#MuslimApologies on Twitter Respond to Stereotypes
Frustrated by racism, young Muslims take to the internet
— -- As terrorist groups like ISIS grew in notoriety over the past few weeks with acts of violence, Muslims worldwide took to Twitter and other social media to remind the world that ISIS did not represent them or their religion.
But now many young Muslims, tired of having to defend themselves and their religion whenever violence flares up in the Middle East, have begun venting their frustrations online with the hashtag “#MuslimApologies.”
The Twitter campaign combines references to Muslim civilization's contributions to philosophy and science with absurdist jokes meant to highlight the frustration felt by many young Muslims at having to prove, again and again, that Islamist groups do not speak for them. All labeled, of course, with the tongue-in-cheek hashtag “#MuslimApologies.”
Hamdan Azhar, founder of the Muslim Writers Collective, told ABC News that this campaign was a great way for Muslims to speak out. “The imperative is on us as young Muslims to go from a position of apology to one of positivity,” he said. “We should be able to say, ‘This is who we are. These are our contributions.’”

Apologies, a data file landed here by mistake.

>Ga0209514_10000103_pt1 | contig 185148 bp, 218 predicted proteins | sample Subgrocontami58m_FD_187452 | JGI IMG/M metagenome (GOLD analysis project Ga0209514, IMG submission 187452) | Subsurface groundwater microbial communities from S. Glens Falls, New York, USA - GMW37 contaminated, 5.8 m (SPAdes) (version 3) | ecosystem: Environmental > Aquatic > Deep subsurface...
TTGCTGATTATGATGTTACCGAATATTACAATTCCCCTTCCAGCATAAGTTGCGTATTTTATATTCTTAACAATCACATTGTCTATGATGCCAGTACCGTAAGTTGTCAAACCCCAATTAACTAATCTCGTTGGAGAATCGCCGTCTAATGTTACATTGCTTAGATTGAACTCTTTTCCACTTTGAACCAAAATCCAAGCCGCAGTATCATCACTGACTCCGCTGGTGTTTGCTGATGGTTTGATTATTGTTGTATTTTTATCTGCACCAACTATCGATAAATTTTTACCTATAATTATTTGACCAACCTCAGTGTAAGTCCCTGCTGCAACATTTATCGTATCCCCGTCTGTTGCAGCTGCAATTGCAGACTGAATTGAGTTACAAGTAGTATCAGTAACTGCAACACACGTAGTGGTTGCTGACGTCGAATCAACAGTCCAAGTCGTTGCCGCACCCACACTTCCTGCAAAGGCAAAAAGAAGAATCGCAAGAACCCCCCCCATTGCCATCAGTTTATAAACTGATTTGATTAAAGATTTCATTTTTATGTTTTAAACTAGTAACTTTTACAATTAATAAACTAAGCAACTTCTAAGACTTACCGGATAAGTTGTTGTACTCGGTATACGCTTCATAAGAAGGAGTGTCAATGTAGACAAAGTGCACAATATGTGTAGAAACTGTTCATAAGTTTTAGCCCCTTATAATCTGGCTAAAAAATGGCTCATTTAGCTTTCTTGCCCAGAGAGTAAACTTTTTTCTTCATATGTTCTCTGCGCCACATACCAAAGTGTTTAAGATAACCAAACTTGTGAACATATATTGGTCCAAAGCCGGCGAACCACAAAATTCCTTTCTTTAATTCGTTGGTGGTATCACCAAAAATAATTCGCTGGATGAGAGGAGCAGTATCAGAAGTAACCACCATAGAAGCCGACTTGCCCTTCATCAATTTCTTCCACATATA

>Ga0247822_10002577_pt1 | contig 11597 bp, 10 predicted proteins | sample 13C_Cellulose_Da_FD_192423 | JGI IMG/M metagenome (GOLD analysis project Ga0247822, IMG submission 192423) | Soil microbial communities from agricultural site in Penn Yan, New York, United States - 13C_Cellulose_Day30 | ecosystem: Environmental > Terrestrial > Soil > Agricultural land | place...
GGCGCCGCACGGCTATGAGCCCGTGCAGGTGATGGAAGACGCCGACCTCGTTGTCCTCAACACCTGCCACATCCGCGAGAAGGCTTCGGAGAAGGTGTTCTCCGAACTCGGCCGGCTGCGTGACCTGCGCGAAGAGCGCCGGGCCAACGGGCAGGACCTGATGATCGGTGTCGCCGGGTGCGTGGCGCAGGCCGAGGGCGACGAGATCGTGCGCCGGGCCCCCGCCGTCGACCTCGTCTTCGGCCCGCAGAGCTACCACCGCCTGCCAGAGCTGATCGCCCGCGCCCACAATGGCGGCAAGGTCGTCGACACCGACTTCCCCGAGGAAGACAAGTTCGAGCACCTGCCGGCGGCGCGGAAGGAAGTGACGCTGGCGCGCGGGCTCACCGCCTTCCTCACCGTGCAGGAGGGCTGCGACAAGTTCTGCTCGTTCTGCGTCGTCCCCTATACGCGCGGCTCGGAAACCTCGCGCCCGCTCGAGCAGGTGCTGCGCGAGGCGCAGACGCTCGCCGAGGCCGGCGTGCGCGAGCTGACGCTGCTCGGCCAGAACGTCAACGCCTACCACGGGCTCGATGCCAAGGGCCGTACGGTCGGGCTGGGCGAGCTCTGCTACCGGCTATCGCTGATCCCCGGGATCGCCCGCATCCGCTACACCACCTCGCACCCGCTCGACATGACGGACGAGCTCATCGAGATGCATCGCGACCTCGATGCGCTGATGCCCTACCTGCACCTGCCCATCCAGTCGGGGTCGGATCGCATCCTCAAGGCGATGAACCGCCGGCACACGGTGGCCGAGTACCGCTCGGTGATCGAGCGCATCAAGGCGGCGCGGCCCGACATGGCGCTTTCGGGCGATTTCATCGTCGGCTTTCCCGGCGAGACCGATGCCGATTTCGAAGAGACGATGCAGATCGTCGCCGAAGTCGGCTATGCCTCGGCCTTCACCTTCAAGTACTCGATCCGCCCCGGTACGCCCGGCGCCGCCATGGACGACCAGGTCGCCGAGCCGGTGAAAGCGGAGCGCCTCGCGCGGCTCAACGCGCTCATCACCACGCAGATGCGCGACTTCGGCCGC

“It’s offensive that 13 years [after 9/11] we’re still asked to explain ourselves or say sorry for things other people are doing,” he said.
#MuslimApologies is not the first hashtag Internet-savvy Muslims have used to speak out against stereotyping and Islamophobia. Earlier this month, a British organization led the “#NotInMyName” campaign, designed to counter ISIS’ messages. “Let your voice be heard rejecting the ideology of hate,” the campaign’s website reads. “Tell ISIS that they can’t murder in your name.”
But many young Muslims online pointed out that it was an unfair for them to have to constantly prove that extremist groups like ISIS or al Qaeda did not represent them. The sarcastic “#MuslimApologies” hashtag campaign grew out of that frustration.
“I think it’s really incredible,” Haris Durrani, a former board member of Columbia University’s Muslim Students Association, told ABC News. “It’s honestly funny. You can point to a lot of different things and say that that negative stereotype of Muslims is wrong.”
Durrani is a co-founder, with classmate Mirzya Syed, of “The Muslim Protagonist,” an annual conference discussing the portrayal of Muslim characters and figures in fiction, film and the media. “You see the power of social media to create change, and this is an agent of social change,” he said.
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